Monday, March 28, 2016

Lim Guan Eng's Corruption? What is it all about?

Now, we have an allegation of corruption against Lim Guan Eng, the Chief Minister of Penang. Malaysiakini summarises the essence of this allegation (see below).

Now, corruption just do not mean receiving money - but can also be the giving of gifts - or in this case selling a house cheap, way below the market value. 

Here, the seller may not have personally benefited from the 'gratification' - which would also include a 'discount' given on the real value of a house...see section 3 of the Malaysian Anti-Corruption Commission Act 2009, which gives an interpretation of this word...

"gratification" means-
(a) money, donation, gift, loan, fee, reward, valuable security, property or interest in property being property of any description whether movable or immovable, financial benefit, or any other similar advantage;...

(d) any valuable consideration of any kind, any discount, commission, rebate, bonus, deduction or percentage;
Now, the allegation is connected to a sale of government land again at undervalue - well, there is no direct benefit to the seller of the house, but the fact that the seller has a 'business link', even though remote, with the purchaser of the said land raises questions. As we know, sometimes these 'gratification' can very easily be given indirectly to hide 'corruption'.

MACC is allegedly investigating the matter - Lim Guan Eng has come out and explained matters - but alas, this may not be sufficient since he is the alleged wrongdoer..

We can wait for MACC to complete the investigations - or maybe, we can have an Independent Inquiry done by an independent body - maybe something like a 'Royal Commission of Inquiry'...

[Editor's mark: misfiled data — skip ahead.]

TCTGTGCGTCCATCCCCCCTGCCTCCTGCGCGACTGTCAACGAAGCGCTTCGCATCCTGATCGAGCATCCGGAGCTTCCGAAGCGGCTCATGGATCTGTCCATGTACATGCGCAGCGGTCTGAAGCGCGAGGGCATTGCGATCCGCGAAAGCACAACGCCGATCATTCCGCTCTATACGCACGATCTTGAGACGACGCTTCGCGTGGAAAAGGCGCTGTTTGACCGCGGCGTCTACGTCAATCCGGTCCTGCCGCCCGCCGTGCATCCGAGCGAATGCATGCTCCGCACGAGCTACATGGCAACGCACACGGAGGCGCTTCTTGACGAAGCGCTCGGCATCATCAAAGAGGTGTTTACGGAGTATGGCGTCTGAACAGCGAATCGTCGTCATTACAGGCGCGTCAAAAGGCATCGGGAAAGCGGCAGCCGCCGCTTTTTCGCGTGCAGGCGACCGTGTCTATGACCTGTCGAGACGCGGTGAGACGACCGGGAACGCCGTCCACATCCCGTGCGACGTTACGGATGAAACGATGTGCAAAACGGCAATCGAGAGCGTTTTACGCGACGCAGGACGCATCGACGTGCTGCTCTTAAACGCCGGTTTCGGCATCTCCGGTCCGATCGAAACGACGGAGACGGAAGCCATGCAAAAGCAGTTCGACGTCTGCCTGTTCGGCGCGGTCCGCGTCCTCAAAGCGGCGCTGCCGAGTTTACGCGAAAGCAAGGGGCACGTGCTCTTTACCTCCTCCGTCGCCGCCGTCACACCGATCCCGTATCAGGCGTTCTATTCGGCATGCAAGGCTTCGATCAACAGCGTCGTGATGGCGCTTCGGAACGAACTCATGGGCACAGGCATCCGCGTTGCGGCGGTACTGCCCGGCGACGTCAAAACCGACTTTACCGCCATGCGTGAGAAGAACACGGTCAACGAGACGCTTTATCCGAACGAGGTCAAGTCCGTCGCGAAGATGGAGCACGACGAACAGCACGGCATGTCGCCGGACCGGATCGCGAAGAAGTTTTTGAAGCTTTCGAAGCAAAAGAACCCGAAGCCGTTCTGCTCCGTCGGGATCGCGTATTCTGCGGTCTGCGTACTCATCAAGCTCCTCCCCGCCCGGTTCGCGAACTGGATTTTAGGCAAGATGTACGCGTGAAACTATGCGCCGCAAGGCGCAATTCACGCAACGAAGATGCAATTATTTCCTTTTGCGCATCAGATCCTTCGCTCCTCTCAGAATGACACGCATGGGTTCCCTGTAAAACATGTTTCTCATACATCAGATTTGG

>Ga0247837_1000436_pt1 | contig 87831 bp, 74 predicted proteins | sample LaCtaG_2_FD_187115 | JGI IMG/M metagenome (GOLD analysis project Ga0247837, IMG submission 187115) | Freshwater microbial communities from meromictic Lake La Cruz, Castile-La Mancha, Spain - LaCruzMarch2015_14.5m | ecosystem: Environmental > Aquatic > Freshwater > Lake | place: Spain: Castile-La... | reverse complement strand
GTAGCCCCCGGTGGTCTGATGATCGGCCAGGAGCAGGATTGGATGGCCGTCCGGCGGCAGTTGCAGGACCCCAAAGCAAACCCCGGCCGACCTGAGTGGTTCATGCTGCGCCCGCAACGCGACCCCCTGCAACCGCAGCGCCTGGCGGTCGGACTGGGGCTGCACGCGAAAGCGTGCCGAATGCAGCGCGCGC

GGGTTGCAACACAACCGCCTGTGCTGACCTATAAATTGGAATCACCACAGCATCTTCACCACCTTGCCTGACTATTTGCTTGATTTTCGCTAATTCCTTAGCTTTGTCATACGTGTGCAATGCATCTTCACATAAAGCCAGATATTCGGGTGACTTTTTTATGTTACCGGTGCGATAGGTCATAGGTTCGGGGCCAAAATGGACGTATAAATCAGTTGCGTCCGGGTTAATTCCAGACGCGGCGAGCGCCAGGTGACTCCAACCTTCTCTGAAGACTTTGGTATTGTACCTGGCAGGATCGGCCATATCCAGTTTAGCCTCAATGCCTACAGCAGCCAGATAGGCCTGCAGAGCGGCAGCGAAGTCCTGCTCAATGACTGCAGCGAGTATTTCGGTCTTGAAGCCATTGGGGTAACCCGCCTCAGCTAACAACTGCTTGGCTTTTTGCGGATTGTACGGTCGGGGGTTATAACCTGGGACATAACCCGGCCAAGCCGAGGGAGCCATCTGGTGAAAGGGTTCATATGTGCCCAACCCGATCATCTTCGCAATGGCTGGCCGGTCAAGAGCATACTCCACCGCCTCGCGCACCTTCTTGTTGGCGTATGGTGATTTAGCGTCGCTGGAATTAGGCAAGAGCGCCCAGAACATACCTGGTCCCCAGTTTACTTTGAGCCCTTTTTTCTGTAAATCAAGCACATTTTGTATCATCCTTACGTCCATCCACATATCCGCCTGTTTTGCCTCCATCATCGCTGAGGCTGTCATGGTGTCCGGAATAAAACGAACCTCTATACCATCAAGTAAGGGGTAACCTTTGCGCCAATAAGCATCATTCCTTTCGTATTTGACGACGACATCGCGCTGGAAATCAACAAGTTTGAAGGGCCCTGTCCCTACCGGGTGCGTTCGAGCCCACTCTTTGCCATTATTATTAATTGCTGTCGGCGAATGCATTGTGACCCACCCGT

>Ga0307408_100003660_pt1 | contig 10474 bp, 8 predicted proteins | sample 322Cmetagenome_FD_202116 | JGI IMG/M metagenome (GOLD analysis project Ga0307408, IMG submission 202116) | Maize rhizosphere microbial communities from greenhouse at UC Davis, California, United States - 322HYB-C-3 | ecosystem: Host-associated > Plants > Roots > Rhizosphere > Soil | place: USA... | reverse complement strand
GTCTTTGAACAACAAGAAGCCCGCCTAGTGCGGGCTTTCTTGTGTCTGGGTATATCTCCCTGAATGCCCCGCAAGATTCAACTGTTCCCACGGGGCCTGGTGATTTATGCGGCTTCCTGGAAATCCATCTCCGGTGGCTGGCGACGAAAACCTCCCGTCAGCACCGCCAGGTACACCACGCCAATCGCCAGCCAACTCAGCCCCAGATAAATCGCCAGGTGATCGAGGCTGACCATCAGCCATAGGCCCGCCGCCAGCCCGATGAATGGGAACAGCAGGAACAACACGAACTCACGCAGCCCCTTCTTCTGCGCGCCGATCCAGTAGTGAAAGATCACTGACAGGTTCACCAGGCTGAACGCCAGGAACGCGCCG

Maybe at the State Assembly level, there could also be a Select Committee appointed, just like the PAC for the 1MDB,...

Now, our values, principles and position must be constant - the same whether for the BN or for one of the Opposition parties like DAP (or Pakatan ....), same for foe and friend...

What is happening is good? Now, we also have the Opposition in Penang also highlighting possible wrongdoing of the Penang government - this is what is expected of the Opposition and back-benchers at all levels...of government.

In some countries, we have the Ombudsman - who has the power to enter and have access to all documents at any time, with the power to investigate and even, in some cases, the power to prosecute. The Ombudsman is tasked to root out act against government abuse, malfeasance, corruption, wrongdoings.. The Ombudsman must be independent...

An ombudsman or public advocate is usually appointed by the government or by parliament, but with a significant degree of independence, who is charged with representing the interests of the public by investigating and addressing complaints of maladministration or a violation of rights.- Wikipedia

Like the Prime Minister, the Chief Minister of the State also have a lot of power...and influence on matters of the State... and public servants sometimes can be made to do 'wrong things' protect or hide wrongdoings...

So, how will Penang resolve this matter is of utmost importance for corruption is corruption, and wrongdoing is wrongdoing,  whether it involves billions of  ringgit or a few cents.

How Penang deals with this issue will give us an indication whether the Opposition will be an 'alternative' or just be like the BN when and if it comes to power at the Federal level...